rebelling against low expectations

I Wasted My Teen Years, But God Gave Me Hope: Jedd’s Story

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After reading so many great entries for the Do Hard Things Story Contest, we’ve decided to highlight a story on TheRebelution every week for the rest of the year. Each story emphasizes how Do Hard Things has impacted these rebelutionaries. Today, meet Jedd!


If you were to tell me half a decade ago that it would be my dream to lead students to Christ, I would’ve never believed you.

Born in a Christian family, I always attended Sunday school and was active in our kids’ choir. I was a happy-go-lucky child with a wide variety of hopes, dreams, and aspirations. I even graduated elementary at age 11.

Then, the teenage years came.

I was slowly progressing to understand what God wants me to do, even when I was still in my pre-teens during that time. But I would just say, “Okay,” not really trying to go where God wanted me to go.

When I was in third year high school, a new series called “The Rebelution” was introduced at our youth ministry called J-Zone (now Elevate). The series was about doing hard things to glorify God.

To make it more challenging, they gave us an everyday list of what we could do (i.e., saying “I love you” to your mom and/or dad, cleaning your room, etc.), but as easy as it sounds, at that time, these tasks were very hard for me.

During the series, they recommended that we read the book Do Hard Things by 16-year-olds Alex and Brett Harris. I was amazed to find out that two 16-year-olds can write a book (which was one of my aspirations during that time), so I decided to purchase the book and started reading.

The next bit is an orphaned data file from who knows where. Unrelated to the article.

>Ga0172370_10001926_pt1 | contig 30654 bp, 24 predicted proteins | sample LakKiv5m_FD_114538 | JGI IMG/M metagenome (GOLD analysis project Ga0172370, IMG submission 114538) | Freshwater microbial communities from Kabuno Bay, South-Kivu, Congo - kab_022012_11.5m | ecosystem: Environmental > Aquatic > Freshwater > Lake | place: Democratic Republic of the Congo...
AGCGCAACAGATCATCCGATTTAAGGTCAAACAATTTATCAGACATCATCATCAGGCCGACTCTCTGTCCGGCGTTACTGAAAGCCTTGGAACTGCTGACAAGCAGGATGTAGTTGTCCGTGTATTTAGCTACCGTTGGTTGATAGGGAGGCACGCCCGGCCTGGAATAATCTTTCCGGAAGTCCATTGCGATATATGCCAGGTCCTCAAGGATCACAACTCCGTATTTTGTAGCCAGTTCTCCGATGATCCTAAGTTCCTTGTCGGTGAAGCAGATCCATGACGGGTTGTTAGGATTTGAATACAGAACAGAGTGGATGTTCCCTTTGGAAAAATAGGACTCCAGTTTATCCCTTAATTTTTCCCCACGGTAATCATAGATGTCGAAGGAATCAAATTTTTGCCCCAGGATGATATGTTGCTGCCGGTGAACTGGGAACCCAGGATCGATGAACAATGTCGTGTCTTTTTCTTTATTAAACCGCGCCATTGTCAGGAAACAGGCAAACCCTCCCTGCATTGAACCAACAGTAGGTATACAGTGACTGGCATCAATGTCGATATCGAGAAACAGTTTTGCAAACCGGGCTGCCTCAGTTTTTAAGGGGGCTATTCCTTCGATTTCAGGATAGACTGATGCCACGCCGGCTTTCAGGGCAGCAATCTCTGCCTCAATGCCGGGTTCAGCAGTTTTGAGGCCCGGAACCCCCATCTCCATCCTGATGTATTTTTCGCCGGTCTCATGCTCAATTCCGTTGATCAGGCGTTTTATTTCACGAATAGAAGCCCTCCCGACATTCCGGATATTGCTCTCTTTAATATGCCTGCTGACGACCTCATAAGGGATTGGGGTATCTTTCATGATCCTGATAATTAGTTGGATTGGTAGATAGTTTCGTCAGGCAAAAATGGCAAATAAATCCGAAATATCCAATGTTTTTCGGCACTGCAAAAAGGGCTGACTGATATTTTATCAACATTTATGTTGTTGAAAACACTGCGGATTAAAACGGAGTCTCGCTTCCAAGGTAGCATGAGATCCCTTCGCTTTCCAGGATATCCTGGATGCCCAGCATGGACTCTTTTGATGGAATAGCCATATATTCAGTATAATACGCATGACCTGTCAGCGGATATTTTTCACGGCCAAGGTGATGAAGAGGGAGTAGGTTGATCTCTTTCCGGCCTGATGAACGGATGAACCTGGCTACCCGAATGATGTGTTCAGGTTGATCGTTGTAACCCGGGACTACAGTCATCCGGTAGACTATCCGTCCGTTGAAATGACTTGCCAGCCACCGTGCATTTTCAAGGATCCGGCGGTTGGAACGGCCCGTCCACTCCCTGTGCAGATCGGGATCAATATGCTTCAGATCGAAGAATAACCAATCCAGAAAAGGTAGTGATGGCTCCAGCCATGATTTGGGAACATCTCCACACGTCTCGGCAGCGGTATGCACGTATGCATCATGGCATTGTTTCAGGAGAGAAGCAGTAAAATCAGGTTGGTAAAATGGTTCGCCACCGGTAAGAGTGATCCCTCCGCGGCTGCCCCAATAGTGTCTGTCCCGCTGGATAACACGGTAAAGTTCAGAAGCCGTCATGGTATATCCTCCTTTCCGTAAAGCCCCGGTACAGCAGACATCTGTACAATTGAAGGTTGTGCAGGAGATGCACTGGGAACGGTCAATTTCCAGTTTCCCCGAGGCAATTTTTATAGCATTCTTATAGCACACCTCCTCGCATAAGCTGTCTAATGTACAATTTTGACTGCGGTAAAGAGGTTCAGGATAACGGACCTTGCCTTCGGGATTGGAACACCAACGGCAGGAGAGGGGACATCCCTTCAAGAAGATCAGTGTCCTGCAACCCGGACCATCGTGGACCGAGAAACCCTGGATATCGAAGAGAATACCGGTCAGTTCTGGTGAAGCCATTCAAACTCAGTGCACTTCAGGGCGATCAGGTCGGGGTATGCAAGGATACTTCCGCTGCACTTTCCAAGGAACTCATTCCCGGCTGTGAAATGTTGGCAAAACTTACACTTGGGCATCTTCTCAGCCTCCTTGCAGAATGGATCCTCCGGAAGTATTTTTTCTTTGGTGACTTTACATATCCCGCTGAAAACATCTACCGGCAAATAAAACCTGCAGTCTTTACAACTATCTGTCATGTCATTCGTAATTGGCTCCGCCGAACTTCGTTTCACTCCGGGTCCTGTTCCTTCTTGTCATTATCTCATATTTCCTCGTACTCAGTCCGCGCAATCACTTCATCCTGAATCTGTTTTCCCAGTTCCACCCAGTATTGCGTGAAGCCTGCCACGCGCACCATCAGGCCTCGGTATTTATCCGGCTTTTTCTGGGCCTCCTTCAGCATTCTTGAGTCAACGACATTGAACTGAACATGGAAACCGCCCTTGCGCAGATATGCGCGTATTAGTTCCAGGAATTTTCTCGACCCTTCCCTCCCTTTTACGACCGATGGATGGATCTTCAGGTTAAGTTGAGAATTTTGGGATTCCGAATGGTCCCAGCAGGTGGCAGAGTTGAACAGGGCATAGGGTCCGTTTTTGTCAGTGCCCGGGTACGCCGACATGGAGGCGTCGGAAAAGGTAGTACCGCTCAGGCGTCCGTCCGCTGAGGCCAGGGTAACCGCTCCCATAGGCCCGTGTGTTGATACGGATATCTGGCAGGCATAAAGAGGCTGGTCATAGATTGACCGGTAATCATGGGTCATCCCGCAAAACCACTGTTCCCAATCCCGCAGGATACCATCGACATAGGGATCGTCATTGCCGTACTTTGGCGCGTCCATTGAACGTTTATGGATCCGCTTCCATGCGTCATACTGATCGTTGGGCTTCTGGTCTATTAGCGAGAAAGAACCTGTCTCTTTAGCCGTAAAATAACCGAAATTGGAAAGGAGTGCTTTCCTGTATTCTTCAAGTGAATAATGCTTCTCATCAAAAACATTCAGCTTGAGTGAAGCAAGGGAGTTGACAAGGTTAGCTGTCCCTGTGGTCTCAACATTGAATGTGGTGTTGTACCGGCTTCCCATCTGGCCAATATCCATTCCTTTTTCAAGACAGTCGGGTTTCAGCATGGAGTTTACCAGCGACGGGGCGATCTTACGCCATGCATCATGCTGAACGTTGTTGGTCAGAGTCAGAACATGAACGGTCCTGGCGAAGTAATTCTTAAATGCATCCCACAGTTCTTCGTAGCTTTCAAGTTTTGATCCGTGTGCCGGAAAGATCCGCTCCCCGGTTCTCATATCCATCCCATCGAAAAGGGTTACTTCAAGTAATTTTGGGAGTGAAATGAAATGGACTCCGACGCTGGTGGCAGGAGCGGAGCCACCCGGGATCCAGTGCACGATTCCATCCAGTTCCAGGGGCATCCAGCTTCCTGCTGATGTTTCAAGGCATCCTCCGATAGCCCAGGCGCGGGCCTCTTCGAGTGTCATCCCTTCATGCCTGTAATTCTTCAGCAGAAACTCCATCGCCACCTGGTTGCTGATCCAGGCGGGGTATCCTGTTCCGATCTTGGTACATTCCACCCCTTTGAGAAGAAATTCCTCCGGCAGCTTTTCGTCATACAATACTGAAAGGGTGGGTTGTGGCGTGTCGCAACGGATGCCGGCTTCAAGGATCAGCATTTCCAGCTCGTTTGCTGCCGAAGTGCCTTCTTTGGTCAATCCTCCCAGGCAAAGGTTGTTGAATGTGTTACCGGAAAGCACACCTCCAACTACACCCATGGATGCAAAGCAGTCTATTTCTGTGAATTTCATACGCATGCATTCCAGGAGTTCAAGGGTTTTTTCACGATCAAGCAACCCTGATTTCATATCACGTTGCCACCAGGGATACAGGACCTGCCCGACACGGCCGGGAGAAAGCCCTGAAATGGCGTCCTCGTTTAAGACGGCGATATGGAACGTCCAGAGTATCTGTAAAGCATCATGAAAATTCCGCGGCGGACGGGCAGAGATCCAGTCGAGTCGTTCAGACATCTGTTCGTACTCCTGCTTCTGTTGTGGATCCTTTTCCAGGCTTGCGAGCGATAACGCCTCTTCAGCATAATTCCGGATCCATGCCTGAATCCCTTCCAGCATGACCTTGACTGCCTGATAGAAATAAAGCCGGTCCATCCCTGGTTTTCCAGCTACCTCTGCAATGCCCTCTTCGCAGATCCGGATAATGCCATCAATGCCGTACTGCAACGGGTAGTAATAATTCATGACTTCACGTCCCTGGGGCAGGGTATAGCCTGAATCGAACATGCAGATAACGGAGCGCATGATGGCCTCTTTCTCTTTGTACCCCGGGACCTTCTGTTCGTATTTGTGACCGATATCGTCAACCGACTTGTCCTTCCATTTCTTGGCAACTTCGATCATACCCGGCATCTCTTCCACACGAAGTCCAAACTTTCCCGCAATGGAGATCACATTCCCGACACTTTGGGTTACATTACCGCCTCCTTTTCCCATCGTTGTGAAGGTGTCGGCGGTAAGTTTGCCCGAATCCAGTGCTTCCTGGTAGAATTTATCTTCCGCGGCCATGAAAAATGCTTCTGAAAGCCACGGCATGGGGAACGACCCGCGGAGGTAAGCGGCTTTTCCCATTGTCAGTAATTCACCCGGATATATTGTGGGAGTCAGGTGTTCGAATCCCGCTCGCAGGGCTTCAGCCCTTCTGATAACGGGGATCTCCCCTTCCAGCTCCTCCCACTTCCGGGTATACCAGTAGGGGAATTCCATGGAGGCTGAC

In the book, they talked about amazing things – and those things would really push me out of my comfort zone.

So I tried to inspire my classmates. We created a mailing system in our class wherein we had individual pockets on the walls of our classroom so that whenever we wanted to say something to each other privately, we’d be able to use that.

I printed out a nice quote about God and asked the help of my friend, Jochelle Caryl, to distribute it to every pocket. By the time class was done, I saw my pocket; it was full of papers. When I checked, it was the quotes we gave earlier.

I said to myself, “Maybe what I’m doing isn’t right. I mean, I might lose many friends.” So I stopped after the first day.

I read the book again and told myself, “I completely agree about what they say: that the way you spend your teenage years can affect your adult life in the future, but to actually make a change? Come on, man. That’s just too hard for this guy. I’m not popular, plus I consider myself an introvert. There’s no way I can step up.”

So I graduated at the age of 15, without doing anything.

I was terrified and I really don’t know what to do, so I crawled back to my comfort zone.

I got accepted at a well-known Catholic university in the Philippines when I got into college.

During that time, I was in the music ministry, marketing ministry, and in the prayer ministry of J-Zone Main. Since my school is within Manila’s university belt (U-Belt), I decided to join J-Zone in the U-Belt area.